He might not have received the memo yet, but there really is nothing else for Samuel L. Jackson to prove in the Hollywood game any more. Having been a mainstay on our screens for decades, the veteran actor surpassed all records in 2009 when his films grossed more combined than any other performer in history.
But such landmarks are not a concern for Jackson, venturing forward with more projects than men half his age could handle. Appearing in the action comedy The Hitman's Bodyguard alongside Ryan Reynolds, Jackson spoke with The Sydney Morning Herald about his inspiration to keep working on his craft and what we can expect from him next.
SLJ: People Want To Be Provoked Through Laughter and Mystery
As the in-depth conversation started with his most recent work, Jackson described how his connection with co-star Reynolds would come to be.
"I watched Ryan for a good while," he says. "I know he has this quick wit, so when the idea was tossed to me and they said it was Ryan I thought, well, this should be great. I tend to try to bring a lot of humour to what I do just because of what I think about movies and what they should be."
Despite the title not enjoying a great reception with critics, he explained that the comedy world is something that draws him in. All other problems can be put to one side with a good laugh after all.
"I think making people laugh is the essence of what people want to go to the movies for, to escape the humdrum or depression of their lives, whatever. When you go to the movies, you kind of want to leave with a smile on your face... I would rather do a crime movie or an adventure than a story based on two people breaking up and hashing it out on screen. That is not entertaining. It's stressful."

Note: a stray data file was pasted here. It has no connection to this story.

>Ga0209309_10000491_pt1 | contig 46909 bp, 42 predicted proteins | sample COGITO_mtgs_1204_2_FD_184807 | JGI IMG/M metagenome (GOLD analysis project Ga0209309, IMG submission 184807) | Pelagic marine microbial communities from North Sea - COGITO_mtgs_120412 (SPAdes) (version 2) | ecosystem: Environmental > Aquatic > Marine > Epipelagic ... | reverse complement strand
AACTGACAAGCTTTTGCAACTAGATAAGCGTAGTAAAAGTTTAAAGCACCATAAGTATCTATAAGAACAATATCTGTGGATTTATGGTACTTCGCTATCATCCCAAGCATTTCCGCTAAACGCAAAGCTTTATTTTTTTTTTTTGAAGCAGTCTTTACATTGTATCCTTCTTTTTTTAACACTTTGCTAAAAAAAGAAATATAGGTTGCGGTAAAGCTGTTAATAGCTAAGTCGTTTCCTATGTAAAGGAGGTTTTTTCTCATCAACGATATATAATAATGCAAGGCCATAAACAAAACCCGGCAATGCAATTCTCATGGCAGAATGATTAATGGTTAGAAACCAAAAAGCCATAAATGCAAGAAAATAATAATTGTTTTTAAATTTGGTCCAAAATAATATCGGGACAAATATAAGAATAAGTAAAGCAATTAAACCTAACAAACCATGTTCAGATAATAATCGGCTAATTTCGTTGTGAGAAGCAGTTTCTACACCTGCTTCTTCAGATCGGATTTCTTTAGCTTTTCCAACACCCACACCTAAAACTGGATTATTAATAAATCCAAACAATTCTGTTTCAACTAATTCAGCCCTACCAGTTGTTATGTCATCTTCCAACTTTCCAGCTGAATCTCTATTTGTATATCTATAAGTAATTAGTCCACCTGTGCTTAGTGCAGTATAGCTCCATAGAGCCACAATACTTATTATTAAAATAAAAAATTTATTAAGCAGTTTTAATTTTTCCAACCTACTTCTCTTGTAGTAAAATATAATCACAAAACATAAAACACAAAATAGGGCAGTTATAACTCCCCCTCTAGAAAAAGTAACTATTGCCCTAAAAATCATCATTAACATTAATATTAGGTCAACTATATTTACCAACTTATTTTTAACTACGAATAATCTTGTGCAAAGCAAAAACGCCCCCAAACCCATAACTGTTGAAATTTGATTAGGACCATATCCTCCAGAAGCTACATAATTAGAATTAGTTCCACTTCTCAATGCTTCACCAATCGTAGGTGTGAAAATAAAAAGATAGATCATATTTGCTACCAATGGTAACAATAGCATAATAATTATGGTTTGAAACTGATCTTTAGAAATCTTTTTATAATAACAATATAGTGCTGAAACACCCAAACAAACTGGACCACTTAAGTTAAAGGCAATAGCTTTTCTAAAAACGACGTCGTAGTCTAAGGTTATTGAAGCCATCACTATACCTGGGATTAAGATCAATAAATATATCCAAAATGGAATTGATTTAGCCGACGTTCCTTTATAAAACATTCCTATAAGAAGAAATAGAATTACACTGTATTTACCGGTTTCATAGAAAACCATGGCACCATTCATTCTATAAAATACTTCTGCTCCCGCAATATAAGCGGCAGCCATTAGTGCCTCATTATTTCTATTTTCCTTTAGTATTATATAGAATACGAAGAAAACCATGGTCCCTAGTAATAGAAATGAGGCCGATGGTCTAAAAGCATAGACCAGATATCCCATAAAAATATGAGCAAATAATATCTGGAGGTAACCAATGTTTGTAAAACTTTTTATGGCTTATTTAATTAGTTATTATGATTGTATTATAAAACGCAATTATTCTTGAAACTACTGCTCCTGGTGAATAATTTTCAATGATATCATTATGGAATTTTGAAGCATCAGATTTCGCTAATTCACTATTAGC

Having spent time in both realms, Jackson argues that the theater only caters to those specifically searching for it. As far as he is concerned, the movies are the place for him.
"Theatre is a whole other kind of thing where you are allowed to explore the human condition in a whole different way and its specific audience chooses to go and see that. When I think of going to the movies, I like mysteries more than I like to see people bopping heads in some sort of relationship issue. I've been married for 37 years, I know what that is."
Jackson Went To Escape At The Movies. He Still Does
What makes Jackson so interesting as a figure is his continual involvement with large scale blockbusters. From features in the MCU to this year's MonsterVerse take on Kong: Skull Island, the actor explained that his early childhood fascination with mystery, fiction and adventure has stayed with him till this day.
"I went to the movies to see a different world that was not mine, where I could let my mind go and be part of a western scenario or even a war scenario or a comedy scenario or a horror scenario," he recalled. "When they told me there was going to be a King Kong movie and they wanted me to be in it, I said, 'Where do I sign up?' I've been running from King Kong since I was a kid. We pretended King Kong was chasing us!"
At 68 and with the body of work that is behind him, there is no need for Jackson to keep working to this degree. But for Jackson, it just comes naturally.
"You like writing so you get up and write," he said. "Painters get up and paint. So why wouldn't an actor get up and act? People say why do you work so much? And I say, when I was a young actor in the theatre I was always doing a play, auditioning for a play and rehearsing a play. I was used to working all the time. It just so happens that I now know what my next three jobs are – and I try to keep it that way."
Source: Sydney Morning Herald